You’ll have closing costs of likely 3-5k on any property you buy. Which means you need the down payment plus closing costs plus reserves
With that in mind I’d keep saving your money or invest in a REIT
@Caleb Heimsoth My father is a banker and informed me that I could wrap closing costs into the mortgage. Should I not do this or is the information inaccurate?
Originally posted by @John LaVecchia :
I'm a 19 year old with no debt, just starting my real estate brokers license course this week. I was thinking of using $6,000 as a 3.5% down payment on a triplex or quadplex and holding the remaining $2,000 for reserves. Is $2,000 enough reserves for 3-4 units?
It's super awesome that you are debt free, have $8000, and that you are 19 and already thinking about ways to set yourself up for the future.
I'd definitely recommend building up some more reserves if you want to buy a multi-family because you will have closing cost and one usually pre-pays taxes an insurance.
Additionally, you'll likely need to spend some money on any property you buy for things such as painting and minor repairs.
You'll also want to have additional reserves so that you can cover unexpected big expenses such as a furnace repair or a refrigerator that quits.
Another solid option to consider is buying a single-family and renting out rooms. Some college people do this. You'd probably live for free or make a bit of money.
You're ahead of most people who are 19! Keep doing as much as possible to work on staying out of debt/minimizing debt as well as increasing savings.
If you can owner occupy a multi unit that could really be a great way to go. Its tough once you get used to living in your own home to go back to multi family living, but if you are in a spot to move in and start cash flowing and have your expenses paid for, you are going to be starting off well. And you can maybe ask the seller to pay for some, if not all of your closings costs. Even if it means paying them more for the property, it may be worth it to make the transaction possible. If you only have the $2000 left after the purchase though it may be worth it to really take your time to find a place that needs nothing fixed up or repaired. Wish you the best on whatever its is you do! Way to start young!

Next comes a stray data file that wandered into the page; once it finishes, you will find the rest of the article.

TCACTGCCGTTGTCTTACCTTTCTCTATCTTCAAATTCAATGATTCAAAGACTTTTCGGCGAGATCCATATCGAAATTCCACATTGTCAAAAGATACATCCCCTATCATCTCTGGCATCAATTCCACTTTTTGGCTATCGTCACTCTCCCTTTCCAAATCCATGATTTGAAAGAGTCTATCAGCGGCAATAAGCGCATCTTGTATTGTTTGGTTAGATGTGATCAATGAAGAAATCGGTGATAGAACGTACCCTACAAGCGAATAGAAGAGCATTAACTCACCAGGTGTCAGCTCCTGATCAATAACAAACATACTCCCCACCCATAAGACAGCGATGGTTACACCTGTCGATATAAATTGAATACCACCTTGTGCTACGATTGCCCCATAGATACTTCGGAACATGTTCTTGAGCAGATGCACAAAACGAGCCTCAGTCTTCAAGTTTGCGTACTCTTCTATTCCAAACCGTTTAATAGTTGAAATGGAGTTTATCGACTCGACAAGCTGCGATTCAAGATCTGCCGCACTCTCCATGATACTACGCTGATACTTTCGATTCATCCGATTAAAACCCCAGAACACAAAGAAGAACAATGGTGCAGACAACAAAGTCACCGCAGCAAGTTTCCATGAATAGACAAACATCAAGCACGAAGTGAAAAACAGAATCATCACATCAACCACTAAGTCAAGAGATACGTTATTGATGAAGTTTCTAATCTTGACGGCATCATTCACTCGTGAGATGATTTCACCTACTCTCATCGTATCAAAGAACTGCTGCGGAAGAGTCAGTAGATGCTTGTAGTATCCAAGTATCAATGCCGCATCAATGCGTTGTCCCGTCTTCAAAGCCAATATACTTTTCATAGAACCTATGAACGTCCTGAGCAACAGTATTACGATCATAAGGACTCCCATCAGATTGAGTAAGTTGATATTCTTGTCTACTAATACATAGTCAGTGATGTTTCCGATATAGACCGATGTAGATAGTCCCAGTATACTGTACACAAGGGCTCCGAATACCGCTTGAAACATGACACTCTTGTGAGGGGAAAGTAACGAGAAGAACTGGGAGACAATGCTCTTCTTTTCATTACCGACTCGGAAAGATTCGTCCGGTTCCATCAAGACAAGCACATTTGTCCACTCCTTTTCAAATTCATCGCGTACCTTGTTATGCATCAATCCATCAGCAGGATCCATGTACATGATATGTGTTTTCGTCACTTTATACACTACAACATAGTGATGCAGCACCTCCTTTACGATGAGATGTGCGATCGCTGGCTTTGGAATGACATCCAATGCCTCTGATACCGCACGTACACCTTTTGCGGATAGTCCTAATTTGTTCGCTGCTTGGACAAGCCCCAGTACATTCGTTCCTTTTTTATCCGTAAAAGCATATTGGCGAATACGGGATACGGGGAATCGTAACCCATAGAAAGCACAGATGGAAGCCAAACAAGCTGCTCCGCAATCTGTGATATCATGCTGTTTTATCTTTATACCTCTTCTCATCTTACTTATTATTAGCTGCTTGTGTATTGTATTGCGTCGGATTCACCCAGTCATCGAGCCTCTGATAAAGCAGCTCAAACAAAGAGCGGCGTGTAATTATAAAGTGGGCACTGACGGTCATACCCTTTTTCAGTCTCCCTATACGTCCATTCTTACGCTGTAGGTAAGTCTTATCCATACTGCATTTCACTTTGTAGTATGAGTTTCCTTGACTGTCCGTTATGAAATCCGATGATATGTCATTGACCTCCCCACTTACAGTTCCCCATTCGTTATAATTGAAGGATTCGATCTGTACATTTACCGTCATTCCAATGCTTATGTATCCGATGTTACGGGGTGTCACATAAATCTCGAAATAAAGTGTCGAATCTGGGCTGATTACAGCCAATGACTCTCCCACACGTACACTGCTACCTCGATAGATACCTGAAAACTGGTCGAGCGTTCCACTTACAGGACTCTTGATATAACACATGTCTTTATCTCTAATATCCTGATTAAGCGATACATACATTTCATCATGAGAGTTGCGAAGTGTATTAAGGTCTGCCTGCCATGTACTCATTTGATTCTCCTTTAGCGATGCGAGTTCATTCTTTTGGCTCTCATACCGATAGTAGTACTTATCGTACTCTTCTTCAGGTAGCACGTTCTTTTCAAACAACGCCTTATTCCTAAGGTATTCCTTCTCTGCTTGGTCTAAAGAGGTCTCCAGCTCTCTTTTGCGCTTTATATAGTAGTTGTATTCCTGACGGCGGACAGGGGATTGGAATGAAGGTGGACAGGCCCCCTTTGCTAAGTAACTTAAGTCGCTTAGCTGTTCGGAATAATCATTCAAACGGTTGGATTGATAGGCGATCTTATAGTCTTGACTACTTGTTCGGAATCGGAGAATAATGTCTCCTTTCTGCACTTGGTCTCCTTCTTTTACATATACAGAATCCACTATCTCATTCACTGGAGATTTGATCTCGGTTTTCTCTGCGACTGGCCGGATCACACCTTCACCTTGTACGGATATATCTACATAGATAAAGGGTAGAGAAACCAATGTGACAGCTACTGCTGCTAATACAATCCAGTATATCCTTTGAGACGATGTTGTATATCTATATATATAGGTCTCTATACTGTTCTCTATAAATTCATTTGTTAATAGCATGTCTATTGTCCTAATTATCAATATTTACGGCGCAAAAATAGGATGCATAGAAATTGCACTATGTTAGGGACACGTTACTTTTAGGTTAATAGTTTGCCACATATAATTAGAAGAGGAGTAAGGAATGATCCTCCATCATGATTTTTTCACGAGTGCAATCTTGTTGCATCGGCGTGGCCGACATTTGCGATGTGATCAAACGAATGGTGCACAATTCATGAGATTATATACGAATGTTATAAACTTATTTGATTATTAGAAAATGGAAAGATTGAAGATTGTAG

Make sure you keep plenty of reserves for rehab and closing cost and an emergency fund in case something goes wrong. $6,000 is a GREAT start and I would suggest having at least six months of Expenses relating to the property to ensure that you don't get caught in a rough situation if something goes wrong.
Great job at 19 to be planning for the future and always avoid debt unless it is to build your portfolio of rental homes.
Originally posted by @John LaVecchia :
Caleb Heimsoth My father is a banker and informed me that I could wrap closing costs into the mortgage. Should I not do this or is the information inaccurate?
You used to be able to easily. Now, you have to find a lender who will do it. It requires them bumping the interest rate slightly to get a refund on the back end that they can pass along to you. Keep in mind, it is costly to do this as your whole loan is figured on a slightly higher rate over the course of 30 years, which will equate to more than the closing costs were, but if you have to, then you have to.
Alternatively, you can ask the Seller to pay your closing costs as well. Just make sure that you account for this seller concession in the offer price.
For FHA, I believe you only need to show either 2 or 3 months of the mortgage payment (PITI) for reserves.
There will also be expense to your RE start up. You mentioned that you are going through RE classes. Are you planning on getting your license, or just taking the classes for the knowledge? If licensing, there is expense to get started (Activating with the Dept of RE, Joining a board, getting your MLS and lockbox key, etc). However, you will have a commission to either use toward your purchase (down payment of closing costs) or your reserves. So, that can help too.
Hopefully, you have some credit tradelines. FHA will allow you to use alternates if you don't have a car payment or credit car history. I have seen them use utility bill payment history. At 19, I hoipe you have something in the way of credit, but just be prepared that it may not be enough. Lenders generally like a 2 year history. And no credit is not good either (it SHOULD BE, but it's not).
Best of luck to you! Congrats!
If you are purchasing a property that appraises much higher than your purchase price or refinance price, then you should be able to wrap the closing costs into the loan. It is very important that you are getting a "deal" and not just a retail property that everyone else can buy.
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